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and animal feed industries.
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Chicks on sand bedding
on June 23, 2009

Bedding alternatives and options

A brief review of the literature indicates there have been shortages of bedding materials for the broiler industry and escalating costs since the 1950s.

Research on alternative bedding materials has been extensive over the years! Malone (1992) and Grimes et al. (2002) are among many who have reviewed the literature on alternative bedding materials. These alternative materials can be grouped into four general categories wood, plant, earth and recycled waste products.

Due to physical, chemical and biological properties, plus cost, availability, compatibility with handling/production practices, and logistical issues, only a limited number of these products have been successful substitutes for good quality pine shavings and sawdust. Particle size, moisture content and microbial population, however, can have a significant impact of the quality of pine shavings and sawdust litter.

A brief review of the literature indicates there have been shortages of bedding materials for the broiler industry and escalating costs since the 1950s. This situation has often occurred in the more concentrated broiler producing areas such as the Delmarva Peninsula, located along the east coast incorporating portions of Delaware, Maryland and Virginia.

Supply and demand

With higher demand by the poultry and other competing industries for conventional bedding materials (e.g. pine shavings and sawdust) and decreasing supplies, the situation has become critical in some regions. Part of the issue relates to seasonal demand as a result of the high frequency of spring cleanouts. During this period, demand may exceed supply, creating concerns that any temporary disruption of supplies during this peak period can be a problem.

There are also concerns that the downturn in the construction industry will reduce output of shavings and sawdust. The long-term implications of urban sprawl and competing uses (e.g. energy) for bedding may pose the greatest risks.

To retain a supply of quality pine shavings and sawdust, broiler producers should be prepared to pay higher prices. How much is too much for bedding? In poultry producing regions facing shortages, the cost of bedding is at times twice that of other regions and quality may be inferior.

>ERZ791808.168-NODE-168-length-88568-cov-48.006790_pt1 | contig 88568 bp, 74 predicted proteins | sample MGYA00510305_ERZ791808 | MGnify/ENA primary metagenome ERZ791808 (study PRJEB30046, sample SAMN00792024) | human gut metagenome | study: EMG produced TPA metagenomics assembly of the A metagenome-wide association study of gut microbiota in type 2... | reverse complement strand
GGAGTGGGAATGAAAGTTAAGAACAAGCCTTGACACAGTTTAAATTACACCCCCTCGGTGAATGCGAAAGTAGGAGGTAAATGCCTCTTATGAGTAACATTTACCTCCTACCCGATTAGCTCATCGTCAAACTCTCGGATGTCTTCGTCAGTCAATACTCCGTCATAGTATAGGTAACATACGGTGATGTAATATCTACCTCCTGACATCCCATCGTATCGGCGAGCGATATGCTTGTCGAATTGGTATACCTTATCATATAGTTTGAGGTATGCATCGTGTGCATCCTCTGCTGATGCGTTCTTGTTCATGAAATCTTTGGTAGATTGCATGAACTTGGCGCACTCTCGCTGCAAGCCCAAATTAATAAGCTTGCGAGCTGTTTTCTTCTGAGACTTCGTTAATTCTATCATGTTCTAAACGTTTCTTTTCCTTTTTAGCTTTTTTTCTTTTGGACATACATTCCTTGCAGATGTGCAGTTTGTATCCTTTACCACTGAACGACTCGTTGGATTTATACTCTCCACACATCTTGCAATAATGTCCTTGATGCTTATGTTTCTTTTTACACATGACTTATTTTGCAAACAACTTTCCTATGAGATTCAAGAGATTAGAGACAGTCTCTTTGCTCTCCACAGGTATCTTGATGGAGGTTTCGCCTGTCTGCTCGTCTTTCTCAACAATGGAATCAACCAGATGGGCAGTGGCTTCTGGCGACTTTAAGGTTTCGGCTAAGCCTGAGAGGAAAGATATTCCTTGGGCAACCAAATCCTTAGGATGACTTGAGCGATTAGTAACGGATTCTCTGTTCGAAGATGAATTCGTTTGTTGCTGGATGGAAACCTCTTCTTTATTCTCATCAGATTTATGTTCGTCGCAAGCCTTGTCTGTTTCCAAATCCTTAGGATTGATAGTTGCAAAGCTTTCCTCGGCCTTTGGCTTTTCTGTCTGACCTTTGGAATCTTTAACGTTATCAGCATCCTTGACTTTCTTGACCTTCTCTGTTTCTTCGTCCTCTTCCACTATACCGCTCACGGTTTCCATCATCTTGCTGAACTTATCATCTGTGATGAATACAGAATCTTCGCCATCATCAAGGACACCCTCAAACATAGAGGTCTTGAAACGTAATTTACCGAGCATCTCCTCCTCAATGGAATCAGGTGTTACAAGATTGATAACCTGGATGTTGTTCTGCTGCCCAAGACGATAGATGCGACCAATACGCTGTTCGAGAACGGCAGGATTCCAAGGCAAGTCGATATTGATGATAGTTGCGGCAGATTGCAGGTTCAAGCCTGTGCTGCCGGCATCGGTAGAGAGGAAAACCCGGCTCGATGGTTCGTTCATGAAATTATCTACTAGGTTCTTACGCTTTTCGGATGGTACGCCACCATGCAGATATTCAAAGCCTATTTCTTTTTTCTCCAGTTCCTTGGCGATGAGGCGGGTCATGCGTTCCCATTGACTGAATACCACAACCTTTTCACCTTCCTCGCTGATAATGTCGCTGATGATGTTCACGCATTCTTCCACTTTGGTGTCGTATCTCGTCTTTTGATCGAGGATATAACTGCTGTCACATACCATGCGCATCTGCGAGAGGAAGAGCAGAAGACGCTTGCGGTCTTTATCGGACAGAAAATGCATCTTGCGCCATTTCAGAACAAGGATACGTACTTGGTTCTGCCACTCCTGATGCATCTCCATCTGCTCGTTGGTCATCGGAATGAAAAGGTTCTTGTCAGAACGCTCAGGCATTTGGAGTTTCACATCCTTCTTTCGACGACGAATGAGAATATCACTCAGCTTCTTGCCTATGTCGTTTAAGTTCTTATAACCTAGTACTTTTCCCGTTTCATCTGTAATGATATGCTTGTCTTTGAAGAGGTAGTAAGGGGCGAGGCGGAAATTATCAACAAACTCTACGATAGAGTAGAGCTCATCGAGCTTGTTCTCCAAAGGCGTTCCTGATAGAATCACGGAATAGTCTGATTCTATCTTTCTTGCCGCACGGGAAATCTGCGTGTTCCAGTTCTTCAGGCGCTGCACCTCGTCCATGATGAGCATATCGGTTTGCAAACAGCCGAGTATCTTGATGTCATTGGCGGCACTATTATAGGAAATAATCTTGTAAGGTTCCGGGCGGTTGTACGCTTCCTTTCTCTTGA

Delaying cleanout

Bedding availability challenges in the Delmarva region provide an example. Prior to 1970, the Delmarva poultry industry had a once-per-year cleanout program. With adoption of confinement brooding, litter amendments, nipple drinkers, improved ventilation systems and improved health programs, the Delmarva industry began using litter for two or more years before a total cleanout.

During an economic downturn in the poultry industry in the 1990s, a decision was made by some to delay cleanouts as a short term effort to reduce costs. With large inventories of shavings and sawdust, some sawmills and bedding suppliers were forced to seek other outlets for their product. Some bedding materials are now used by the energy, landscaping and equine industries. At the same time, technology in the saw mills has changed (e.g. band saws) further reducing output.

The situation in the past four years, however, has become critical. During this period the region has seen closure of 50 percent of local sawmills due to competition from lumber imported from Canada, higher prices and decreased acreage of marketable trees. Urban encroachment has also contributed to changes in landownership creating a different objective for use of forestland.

Bedding options

Different strategies have been implemented to address this shortage. In addition to locking-in pine shavings and sawdust supplies with long-term contracts, some have opted to transport bedding materials into the area from distances up to 250 miles. Selective hardwood sawdust products (i.e., drier materials and from poplar trees) are also being used to offset the deficit. Some bedding suppliers are supplementing inventories using grinders and shaving mills to process pine trees and chips into sawdust-like and shavings products.

In an effort to use less bedding depth following total cleanout while maintaining quality litter, some producers prefer to start with the driest material available and implement management strategies to minimize litter moisture and cake removal.

Based on the lessons learned on Delmarva, it may be advisable for the poultry industry to work closely with its growers, haulers and bedding suppliers to maintain a consistent quantity of quality pine shavings and sawdust. Although there may be some options for local alternative bedding materials, maintaining current bedding inventories and managing those for optimum performance should be a high priority.

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